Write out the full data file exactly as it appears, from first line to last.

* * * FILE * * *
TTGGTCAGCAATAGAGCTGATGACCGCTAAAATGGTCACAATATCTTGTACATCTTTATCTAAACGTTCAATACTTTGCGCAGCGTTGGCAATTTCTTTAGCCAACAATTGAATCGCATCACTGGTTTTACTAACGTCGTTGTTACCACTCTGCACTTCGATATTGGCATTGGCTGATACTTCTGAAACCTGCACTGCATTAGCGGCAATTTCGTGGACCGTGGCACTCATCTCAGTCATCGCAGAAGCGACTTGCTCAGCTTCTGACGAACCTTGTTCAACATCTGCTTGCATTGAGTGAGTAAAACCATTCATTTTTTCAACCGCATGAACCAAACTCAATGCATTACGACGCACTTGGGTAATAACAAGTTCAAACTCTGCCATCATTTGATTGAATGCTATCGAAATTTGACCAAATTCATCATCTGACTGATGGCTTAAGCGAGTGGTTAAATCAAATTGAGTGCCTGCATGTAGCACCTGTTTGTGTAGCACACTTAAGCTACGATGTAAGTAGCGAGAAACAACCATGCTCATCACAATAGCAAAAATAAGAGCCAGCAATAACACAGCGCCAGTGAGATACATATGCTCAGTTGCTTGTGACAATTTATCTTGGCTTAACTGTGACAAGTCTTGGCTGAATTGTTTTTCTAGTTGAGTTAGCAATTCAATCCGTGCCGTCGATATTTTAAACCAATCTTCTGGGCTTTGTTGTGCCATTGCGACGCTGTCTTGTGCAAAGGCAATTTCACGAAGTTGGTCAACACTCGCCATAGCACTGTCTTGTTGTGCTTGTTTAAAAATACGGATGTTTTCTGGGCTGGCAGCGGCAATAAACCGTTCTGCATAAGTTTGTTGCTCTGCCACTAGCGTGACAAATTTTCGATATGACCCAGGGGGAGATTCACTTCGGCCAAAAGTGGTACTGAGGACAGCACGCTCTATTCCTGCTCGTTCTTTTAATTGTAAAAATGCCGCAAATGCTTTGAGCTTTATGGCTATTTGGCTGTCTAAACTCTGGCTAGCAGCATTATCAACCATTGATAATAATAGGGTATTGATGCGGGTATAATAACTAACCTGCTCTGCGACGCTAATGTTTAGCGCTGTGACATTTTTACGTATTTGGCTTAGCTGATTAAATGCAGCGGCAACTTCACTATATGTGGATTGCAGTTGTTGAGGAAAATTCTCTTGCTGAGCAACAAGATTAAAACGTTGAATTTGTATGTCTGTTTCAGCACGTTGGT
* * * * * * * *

TTGGTCAGCAATAGAGCTGATGACCGCTAAAATGGTCACAATATCTTGTACATCTTTATCTAAACGTTCAATACTTTGCGCAGCGTTGGCAATTTCTTTAGCCAACAATTGAATCGCATCACTGGTTTTACTAACGTCGTTGTTACCACTCTGCACTTCGATATTGGCATTGGCTGATACTTCTGAAACCTGCACTGCATTAGCGGCAATTTCGTGGACCGTGGCACTCATCTCAGTCATCGCAGAAGCGACTTGCTCAGCTTCTGACGAACCTTGTTCAACATCTGCTTGCATTGAGTGAGTAAAACCATTCATTTTTTCAACCGCATGAACCAAACTCAATGCATTACGACGCACTTGGGTAATAACAAGTTCAAACTCTGCCATCATTTGATTGAATGCTATCGAAATTTGACCAAATTCATCATCTGACTGATGGCTTAAGCGAGTGGTTAAATCAAATTGAGTGCCTGCATGTAGCACCTGTTTGTGTAGCACACTTAAGCTACGATGTAAGTAGCGAGAAACAACCATGCTCATCACAATAGCAAAAATAAGAGCCAGCAATAACACAGCGCCAGTGAGATACATATGCTCAGTTGCTTGTGACAATTTATCTTGGCTTAACTGTGACAAGTCTTGGCTGAATTGTTTTTCTAGTTGAGTTAGCAATTCAATCCGTGCCGTCGATATTTTAAACCAATCTTCTGGGCTTTGTTGTGCCATTGCGACGCTGTCTTGTGCAAAGGCAATTTCACGAAGTTGGTCAACACTCGCCATAGCACTGTCTTGTTGTGCTTGTTTAAAAATACGGATGTTTTCTGGGCTGGCAGCGGCAATAAACCGTTCTGCATAAGTTTGTTGCTCTGCCACTAGCGTGACAAATTTTCGATATGACCCAGGGGGAGATTCACTTCGGCCAAAAGTGGTACTGAGGACAGCACGCTCTATTCCTGCTCGTTCTTTTAATTGTAAAAATGCCGCAAATGCTTTGAGCTTTATGGCTATTTGGCTGTCTAAACTCTGGCTAGCAGCATTATCAACCATTGATAATAATAGGGTATTGATGCGGGTATAATAACTAACCTGCTCTGCGACGCTAATGTTTAGCGCTGTGACATTTTTACGTATTTGGCTTAGCTGATTAAATGCAGCGGCAACTTCACTATATGTGGATTGCAGTTGTTGAGGAAAATTCTCTTGCTGAGCAACAAGATTAAAACGTTGAATTTGTATGTCTGTTTCAGCACGTTGGT